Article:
In JDK7, the String objects in CDS archive are RW and the underlying 'value' arrays are RO. The String objects in the shared archive would be 'dirty' if full GC happens and unsharable. The 'value' arrays are pre-marked. That makes the 'value' arrays still sharable even when full GC happens. However, locking on the array crashes (any java code can use reflection to get hold of the String's 'value' array).

          2) Use bitmap for object marking in full GC
          Might have large performance hit in full GC

          3) Not follow reference to the pinned object
          This is the solution used. Notes from Tom:

          To avoid needing to duplicate the marking code, the added overhead needs to be as small as possible. A local bitmap has been added to markSweep, as well as a local copy of the heap base address for computing indices into the map. When regions are pinned, G1 calls markSweep routines to allocate the map and set the base address, as well as mark the map bits corresponding to pinned regions. The bitmap is at the fixed granularity of min_region_size, rather than the runtime region size, to streamline the test. Only the check for whether the heap_base address has been set is in-lined in markSweep routines, using the is_object_pinned function. The actual check of the bitmap is out-of-line, and this is a measured improvement when pinned regions are not in use, at the expense of a slightly larger hit when pinned regions are actually in use.

          The adjust_pointer code also must check for attempts to update pointers into pinned regions, and uses the same is_object_pinned check.
          Show
          jiangli Jiangli Zhou added a comment - GC marking issue for shared objects ============================ During full G1 GC, the mark word in the object's header is used for GC marking. So when full GC happens, all objects in the pinned string region are 'touched' by GC and making all shared pages become private. Possible solutions: 1) Pre-mark shared objects in the CDS archive at dump time Pros: GC sees the shared object is already marked and does not need to remark the object. That avoids the marking on the shared object during runtime. Cons: The mark word in object header is also used by locking code. Many places in the locking code assumes objects are in 'neutral'. Premarking the shared objects break the assumptions in the locking code. Changing the locking code to recognize the 'pre-marked' state is risky as it might affect compiled code and generated code. In JDK7, the String objects in CDS archive are RW and the underlying 'value' arrays are RO. The String objects in the shared archive would be 'dirty' if full GC happens and unsharable. The 'value' arrays are pre-marked. That makes the 'value' arrays still sharable even when full GC happens. However, locking on the array crashes (any java code can use reflection to get hold of the String's 'value' array). 2) Use bitmap for object marking in full GC Might have large performance hit in full GC 3) Not follow reference to the pinned object This is the solution used. Notes from Tom: To avoid needing to duplicate the marking code, the added overhead needs to be as small as possible. A local bitmap has been added to markSweep, as well as a local copy of the heap base address for computing indices into the map. When regions are pinned, G1 calls markSweep routines to allocate the map and set the base address, as well as mark the map bits corresponding to pinned regions. The bitmap is at the fixed granularity of min_region_size, rather than the runtime region size, to streamline the test. Only the check for whether the heap_base address has been set is in-lined in markSweep routines, using the is_object_pinned function. The actual check of the bitmap is out-of-line, and this is a measured improvement when pinned regions are not in use, at the expense of a slightly larger hit when pinned regions are actually in use. The adjust_pointer code also must check for attempts to update pointers into pinned regions, and uses the same is_object_pinned check.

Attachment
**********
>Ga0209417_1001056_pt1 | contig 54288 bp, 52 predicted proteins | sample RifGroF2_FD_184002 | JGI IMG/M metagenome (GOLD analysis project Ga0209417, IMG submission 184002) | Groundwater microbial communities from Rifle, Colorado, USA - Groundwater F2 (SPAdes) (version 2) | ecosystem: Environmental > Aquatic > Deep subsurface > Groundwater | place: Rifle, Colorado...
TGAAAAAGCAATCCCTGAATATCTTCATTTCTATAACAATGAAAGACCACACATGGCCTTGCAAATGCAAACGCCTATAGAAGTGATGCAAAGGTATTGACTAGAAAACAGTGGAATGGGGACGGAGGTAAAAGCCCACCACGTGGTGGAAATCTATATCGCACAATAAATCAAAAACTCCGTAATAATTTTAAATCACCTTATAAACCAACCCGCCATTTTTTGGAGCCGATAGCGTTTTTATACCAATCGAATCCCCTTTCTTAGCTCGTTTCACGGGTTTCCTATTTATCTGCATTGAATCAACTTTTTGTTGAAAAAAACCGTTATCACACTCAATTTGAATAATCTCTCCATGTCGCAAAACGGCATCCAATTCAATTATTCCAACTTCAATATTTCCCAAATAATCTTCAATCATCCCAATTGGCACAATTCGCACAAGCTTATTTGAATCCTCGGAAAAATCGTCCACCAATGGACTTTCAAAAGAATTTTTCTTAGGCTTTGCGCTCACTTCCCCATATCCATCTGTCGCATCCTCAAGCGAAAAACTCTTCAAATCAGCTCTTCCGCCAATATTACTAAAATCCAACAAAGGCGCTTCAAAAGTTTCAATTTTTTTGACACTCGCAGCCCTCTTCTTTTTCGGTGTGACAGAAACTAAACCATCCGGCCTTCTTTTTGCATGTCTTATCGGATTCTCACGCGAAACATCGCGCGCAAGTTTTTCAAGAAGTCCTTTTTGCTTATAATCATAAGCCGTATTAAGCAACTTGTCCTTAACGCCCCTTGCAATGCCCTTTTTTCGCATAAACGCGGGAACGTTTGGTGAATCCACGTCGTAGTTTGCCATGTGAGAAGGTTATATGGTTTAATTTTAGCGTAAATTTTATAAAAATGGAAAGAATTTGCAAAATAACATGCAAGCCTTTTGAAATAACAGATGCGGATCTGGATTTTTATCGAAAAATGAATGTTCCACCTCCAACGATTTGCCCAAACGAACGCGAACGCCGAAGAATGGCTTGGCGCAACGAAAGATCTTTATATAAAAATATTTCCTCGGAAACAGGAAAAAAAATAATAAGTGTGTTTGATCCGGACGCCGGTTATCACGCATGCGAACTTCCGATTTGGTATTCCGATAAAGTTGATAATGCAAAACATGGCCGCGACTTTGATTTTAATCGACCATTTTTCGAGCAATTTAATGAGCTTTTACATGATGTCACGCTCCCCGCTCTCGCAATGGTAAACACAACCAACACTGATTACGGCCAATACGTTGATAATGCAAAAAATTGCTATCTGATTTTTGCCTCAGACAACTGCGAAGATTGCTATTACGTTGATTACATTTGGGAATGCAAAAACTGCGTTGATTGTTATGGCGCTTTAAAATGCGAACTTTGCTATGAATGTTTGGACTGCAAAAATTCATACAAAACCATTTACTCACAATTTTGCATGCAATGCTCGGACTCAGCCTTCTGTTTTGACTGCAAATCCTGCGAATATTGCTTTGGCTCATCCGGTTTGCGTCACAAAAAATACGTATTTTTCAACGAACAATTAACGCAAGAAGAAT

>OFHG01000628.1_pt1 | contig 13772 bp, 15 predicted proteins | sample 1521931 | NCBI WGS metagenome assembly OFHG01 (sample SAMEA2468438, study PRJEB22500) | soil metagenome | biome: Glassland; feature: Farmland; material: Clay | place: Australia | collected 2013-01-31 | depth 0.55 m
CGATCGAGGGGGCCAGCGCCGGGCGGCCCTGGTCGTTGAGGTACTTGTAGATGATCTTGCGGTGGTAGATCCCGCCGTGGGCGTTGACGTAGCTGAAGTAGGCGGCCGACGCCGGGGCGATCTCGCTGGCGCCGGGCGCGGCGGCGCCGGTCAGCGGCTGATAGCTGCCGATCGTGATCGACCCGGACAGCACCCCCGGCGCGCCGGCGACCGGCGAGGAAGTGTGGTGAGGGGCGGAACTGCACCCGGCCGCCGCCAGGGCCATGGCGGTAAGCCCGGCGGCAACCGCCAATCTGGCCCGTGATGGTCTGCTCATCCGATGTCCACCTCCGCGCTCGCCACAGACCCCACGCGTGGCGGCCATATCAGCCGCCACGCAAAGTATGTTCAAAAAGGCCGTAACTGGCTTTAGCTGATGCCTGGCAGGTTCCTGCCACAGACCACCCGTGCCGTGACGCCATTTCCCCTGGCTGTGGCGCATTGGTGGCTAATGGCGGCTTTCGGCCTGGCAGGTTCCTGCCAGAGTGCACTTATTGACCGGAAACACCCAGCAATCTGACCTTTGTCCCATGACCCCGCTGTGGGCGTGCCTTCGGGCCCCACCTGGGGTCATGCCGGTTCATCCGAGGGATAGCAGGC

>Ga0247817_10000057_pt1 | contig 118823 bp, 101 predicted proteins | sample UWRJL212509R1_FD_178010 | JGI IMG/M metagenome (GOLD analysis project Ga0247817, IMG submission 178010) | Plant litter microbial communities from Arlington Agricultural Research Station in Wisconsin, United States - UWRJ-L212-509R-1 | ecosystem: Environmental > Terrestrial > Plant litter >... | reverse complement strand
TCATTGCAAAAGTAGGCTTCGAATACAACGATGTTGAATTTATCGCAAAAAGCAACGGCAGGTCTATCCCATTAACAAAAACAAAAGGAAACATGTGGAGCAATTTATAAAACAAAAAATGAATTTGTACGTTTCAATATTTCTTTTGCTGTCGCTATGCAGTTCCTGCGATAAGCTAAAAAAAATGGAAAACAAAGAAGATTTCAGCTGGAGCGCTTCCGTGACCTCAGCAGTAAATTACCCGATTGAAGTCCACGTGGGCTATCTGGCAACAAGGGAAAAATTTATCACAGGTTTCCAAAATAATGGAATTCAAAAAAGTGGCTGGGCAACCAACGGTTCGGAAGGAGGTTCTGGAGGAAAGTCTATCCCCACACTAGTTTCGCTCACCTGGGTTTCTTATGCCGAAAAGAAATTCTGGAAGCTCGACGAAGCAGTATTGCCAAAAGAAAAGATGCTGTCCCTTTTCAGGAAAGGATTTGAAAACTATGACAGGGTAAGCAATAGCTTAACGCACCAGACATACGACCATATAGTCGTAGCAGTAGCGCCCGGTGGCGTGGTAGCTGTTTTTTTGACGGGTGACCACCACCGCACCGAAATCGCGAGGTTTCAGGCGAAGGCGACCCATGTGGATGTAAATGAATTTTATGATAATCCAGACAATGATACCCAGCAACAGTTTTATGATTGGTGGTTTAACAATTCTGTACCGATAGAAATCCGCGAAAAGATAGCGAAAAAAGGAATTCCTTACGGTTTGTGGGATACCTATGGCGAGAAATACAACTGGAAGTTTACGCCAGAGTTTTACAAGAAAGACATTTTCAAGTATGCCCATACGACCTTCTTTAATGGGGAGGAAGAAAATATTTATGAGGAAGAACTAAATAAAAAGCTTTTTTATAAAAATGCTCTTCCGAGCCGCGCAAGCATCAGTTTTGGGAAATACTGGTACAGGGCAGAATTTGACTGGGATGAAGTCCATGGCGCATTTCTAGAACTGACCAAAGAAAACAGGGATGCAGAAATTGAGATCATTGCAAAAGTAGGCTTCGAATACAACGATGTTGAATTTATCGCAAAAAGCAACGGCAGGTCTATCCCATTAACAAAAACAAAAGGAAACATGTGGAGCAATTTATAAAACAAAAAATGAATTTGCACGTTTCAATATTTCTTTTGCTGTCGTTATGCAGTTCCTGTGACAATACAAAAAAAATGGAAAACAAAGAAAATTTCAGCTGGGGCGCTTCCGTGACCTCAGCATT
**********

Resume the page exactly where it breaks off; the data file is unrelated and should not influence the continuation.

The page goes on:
Hide
          jiangli Jiangli Zhou added a comment -
          Windows (64-bit) is not supported for shared strings currently. On Windows platform, mapping (using MapViewOfFileEx()) a memory region from already reserved memory fails with error code 487 (ERROR_INVALID_ADDRESS). Freeing a partial region of a reserved memory using VirtualFree() with MEM_RELEASE is also not allowed (fails with 487 error code). With the current design, the entire java heap is reserved up-front early during VM initialization. As the shared string is part of the existing reserved java heap, the VM cannot map the shared string region at runtime.
          Show
          jiangli Jiangli Zhou added a comment - Windows (64-bit) is not supported for shared strings currently. On Windows platform, mapping (using MapViewOfFileEx()) a memory region from already reserved memory fails with error code 487 (ERROR_INVALID_ADDRESS). Freeing a partial region of a reserved memory using VirtualFree() with MEM_RELEASE is also not allowed (fails with 487 error code). With the current design, the entire java heap is reserved up-front early during VM initialization. As the shared string is part of the existing reserved java heap, the VM cannot map the shared string region at runtime.
          Hide
          mcastegr Mattis Castegren (Inactive) added a comment -
          A very limited TOI will be enough here, it could be merged with other features as well
          Show
          mcastegr Mattis Castegren (Inactive) added a comment - A very limited TOI will be enough here, it could be merged with other features as well

            People

            • Assignee:
              jiangli Jiangli Zhou
              Reporter:
              iklam Ioi Lam
              Owner:
              Ioi Lam
              Reviewed By:
              Karen Kinnear, Mikael Vidstedt
              Endorsed By:
              Mikael Vidstedt
            • Votes:
              0 Vote for this issue
              Watchers:
              17 Start watching this issue

              Dates

              • Due:
                Created:
                Updated:
                Resolved:
                Integration Due: